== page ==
# Trig integral

## Homework Statement

Find the integral from 0 to pi/2 of sin(x)dx/(cos(x)+sin(x)).

## The Attempt at a Solution

You can easily make it into the integral of tan(x)dx/(1+tan(x)), but the substitution u=tanx can't work because tan(pi/2) is undefined. Any ideas for a good substitution?

Use the identity for definite integrals:

$$\int_a^b f(x)dx = \int_a^b f((a + b) - x)dx$$

and the trignometric identity:

$$\sin\left(\frac{\pi}{2} - x\right) = \cos(x)$$

$$\cos\left(\frac{\pi}{2} - x\right) = \sin(x)$$

Last edited:
Defennder
Homework Helper
Where did that identity come from? When does it apply? It doesn't hold for f(x) = x for example.

As for the original integral, it's a little tricky and you have to express it in a special form to arrive at the answer.

$$\frac{sin (x)}{sin (x) + cos (x)} = \frac{1}{2} \ \frac{sin (x) + cos (x) - (cos (x) - sin (x)}{sin (x) + cos (x)} = \frac{1}{2} \left(1 - \frac{cos(x) - sin(x)}{sin(x)+cos(x)} \right)$$

The rightmost expression can be easily integrated.

Where did that identity come from?
Are you kidding me?? The identity is very well valid:

http://img124.imageshack.us/img124/1265/integralabproof1zs8.jpg [Broken]

When does it apply?
It applies for any function f(x)

It doesn't hold for f(x) = x for example.
really??

$$\int_a^b xdx = \frac{x^2}{2}|_a^b = \frac{b^2}{2} - \frac{a^2}{2}$$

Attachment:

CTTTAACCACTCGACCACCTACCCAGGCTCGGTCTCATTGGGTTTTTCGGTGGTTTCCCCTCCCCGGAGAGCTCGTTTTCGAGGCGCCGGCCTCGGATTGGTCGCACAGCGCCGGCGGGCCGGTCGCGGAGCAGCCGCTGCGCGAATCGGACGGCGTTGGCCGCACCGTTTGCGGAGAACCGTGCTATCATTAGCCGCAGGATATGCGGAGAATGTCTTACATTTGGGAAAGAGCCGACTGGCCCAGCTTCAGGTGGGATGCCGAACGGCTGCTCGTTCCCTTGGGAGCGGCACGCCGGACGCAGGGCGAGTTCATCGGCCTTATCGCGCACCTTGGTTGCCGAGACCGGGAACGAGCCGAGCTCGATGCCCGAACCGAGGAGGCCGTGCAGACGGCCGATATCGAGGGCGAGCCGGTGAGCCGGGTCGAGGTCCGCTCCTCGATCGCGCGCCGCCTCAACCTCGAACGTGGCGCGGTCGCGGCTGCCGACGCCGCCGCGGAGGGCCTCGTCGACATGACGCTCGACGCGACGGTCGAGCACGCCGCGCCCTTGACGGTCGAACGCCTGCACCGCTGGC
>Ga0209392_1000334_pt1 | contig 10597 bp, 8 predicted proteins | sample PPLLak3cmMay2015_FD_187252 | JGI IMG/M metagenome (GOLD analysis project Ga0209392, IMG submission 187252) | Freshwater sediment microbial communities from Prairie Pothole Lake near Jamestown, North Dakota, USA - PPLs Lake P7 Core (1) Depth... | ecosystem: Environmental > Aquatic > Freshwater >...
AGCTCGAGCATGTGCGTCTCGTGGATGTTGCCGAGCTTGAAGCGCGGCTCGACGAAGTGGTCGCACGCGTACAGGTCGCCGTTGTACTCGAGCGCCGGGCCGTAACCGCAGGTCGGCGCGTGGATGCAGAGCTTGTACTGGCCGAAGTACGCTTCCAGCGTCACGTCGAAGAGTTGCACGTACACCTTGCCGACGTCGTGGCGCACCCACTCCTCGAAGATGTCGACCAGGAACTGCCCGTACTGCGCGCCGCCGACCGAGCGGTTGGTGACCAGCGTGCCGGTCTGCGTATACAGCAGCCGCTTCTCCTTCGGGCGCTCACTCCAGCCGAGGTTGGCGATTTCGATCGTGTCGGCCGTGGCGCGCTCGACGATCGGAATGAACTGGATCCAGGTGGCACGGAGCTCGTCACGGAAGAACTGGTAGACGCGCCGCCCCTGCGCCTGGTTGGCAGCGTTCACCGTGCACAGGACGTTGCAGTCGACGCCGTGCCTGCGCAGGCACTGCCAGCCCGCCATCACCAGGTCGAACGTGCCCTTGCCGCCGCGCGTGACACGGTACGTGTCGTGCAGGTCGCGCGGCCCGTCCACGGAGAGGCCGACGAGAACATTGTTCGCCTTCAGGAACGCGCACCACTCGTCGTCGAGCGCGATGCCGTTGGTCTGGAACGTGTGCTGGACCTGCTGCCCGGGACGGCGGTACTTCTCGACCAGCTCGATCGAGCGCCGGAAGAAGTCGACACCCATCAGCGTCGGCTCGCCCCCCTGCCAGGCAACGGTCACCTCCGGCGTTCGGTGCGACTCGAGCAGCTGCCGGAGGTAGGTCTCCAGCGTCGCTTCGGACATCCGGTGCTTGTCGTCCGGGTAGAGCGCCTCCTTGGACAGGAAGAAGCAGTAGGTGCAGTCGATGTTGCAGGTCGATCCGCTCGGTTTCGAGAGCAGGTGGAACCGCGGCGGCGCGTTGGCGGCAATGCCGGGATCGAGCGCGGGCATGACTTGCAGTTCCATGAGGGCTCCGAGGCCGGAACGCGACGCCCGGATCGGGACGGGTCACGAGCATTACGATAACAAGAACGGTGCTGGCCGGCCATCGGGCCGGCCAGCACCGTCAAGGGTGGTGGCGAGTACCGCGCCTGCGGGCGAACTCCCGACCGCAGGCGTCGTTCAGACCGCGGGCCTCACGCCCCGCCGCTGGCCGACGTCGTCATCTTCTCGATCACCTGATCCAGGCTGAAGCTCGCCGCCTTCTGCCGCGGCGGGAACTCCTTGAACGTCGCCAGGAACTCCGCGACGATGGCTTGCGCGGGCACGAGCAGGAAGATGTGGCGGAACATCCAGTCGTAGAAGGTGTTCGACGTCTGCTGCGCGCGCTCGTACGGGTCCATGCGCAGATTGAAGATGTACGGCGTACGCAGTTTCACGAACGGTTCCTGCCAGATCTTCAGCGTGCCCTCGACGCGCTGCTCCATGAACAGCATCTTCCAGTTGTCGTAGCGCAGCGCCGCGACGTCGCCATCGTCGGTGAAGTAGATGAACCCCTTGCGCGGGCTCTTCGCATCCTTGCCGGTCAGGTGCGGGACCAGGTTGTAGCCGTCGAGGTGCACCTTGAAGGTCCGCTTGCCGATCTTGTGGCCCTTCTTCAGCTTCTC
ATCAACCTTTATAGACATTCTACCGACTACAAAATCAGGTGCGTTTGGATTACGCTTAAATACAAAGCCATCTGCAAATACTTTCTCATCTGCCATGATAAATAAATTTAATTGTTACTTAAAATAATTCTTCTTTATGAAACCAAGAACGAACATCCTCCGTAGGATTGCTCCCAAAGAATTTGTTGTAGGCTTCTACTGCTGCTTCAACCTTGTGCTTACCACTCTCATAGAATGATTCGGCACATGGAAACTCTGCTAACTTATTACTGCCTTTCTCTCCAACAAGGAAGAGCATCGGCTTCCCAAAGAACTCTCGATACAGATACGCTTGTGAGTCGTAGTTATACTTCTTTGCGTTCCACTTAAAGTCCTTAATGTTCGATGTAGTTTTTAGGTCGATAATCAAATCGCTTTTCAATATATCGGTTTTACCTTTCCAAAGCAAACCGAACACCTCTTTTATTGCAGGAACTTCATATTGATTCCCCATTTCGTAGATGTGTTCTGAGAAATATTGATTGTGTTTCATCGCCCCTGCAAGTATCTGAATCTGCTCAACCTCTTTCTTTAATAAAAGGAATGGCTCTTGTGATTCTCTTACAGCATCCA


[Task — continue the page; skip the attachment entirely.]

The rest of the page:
$$\int_a^b (a + b - x)dx = ax|_a^b + bx|_a^b - \frac{x^2}{2}\left|_a^b$$

$$~ =~ a(b - a)~ +~ b(b - a)~ +~ \frac{b^2}{2}~ -~ \frac{a^2}{2}~ = ~ab~ -~ a^2~ + ~b^2~ - ab~ + ~\frac{a^2}{2}~ -~ \frac{b^2}{2}$$

$$= \frac{b^2}{2} - \frac{a^2}{2}$$

even mathematica agrees with me:

http://img140.imageshack.us/img140/5850/integralabproof2fb8.jpg [Broken]

Last edited by a moderator:
Defennder
Homework Helper
My mistake, I was mentally exhausted when I chanced upon this earlier. But I don't see how this could help evaluate the integral. After applying the transformation, you're left with the same function as before, except this time the top trigo function is cos x.

My mistake, I was mentally exhausted when I chanced upon this earlier.
That's all right.. happens with all of us :D

But I don't see how this could help evaluate the integral. After applying the transformation, you're left with the same function as before, except this time the top trigo function is cos x.
The question given above is a VERY common illustration of the above mentioned identity. Let the required integral be 'I'. Then,

$$I = \int_0^\frac{\pi}{2} \frac{\sin(x)}{\sin(x) + \cos(x)}dx$$

(eqn. 1)

$$I = \int_0^\frac{\pi}{2} \frac{\sin\left(\frac{\pi}{2} - x\right)}{\sin\left(\frac{\pi}{2} - x\right) + \cos\left(\frac{\pi}{2} - x\right)}dx = \frac{\cos(x)}{\sin(x) + \cos(x)}dx$$

(eqn. 2)

$$2I = \int_0^\frac{\pi}{2} \frac{\sin(x) + \cos(x)}{\sin(x) + \cos(x)}dx = \int_0^\frac{\pi}{2} dx = \frac{\pi}{2}$$

and hence,

$$I = \frac{\pi}{4}$$

That was very slick Rohan!

Defennder
Homework Helper
That's something I never did think of. Quite novel indeed.

D H
Staff Emeritus
Much nicer than the identity

$$\sin x = \frac 1 2 \bigl((\cos x + \sin x) - (\cos x - \sin x)\bigr)$$

from which

$$\int_0^{\pi/2} \frac{\sin x}{\cos x + \sin x}\,dx = \frac 1 2 \bigl(x - \ln(\cos x + \sin x)\bigr)\Bigl|_0^{\pi/2} = \frac {\pi} 4$$

Much nicer than the identity

$$\sin x = \frac 1 2 \bigl((\cos x + \sin x) - (\cos x - \sin x)\bigr)$$[/tex]
which is what Defennder already suggested... and what makes this much nicer??

D H
Staff Emeritus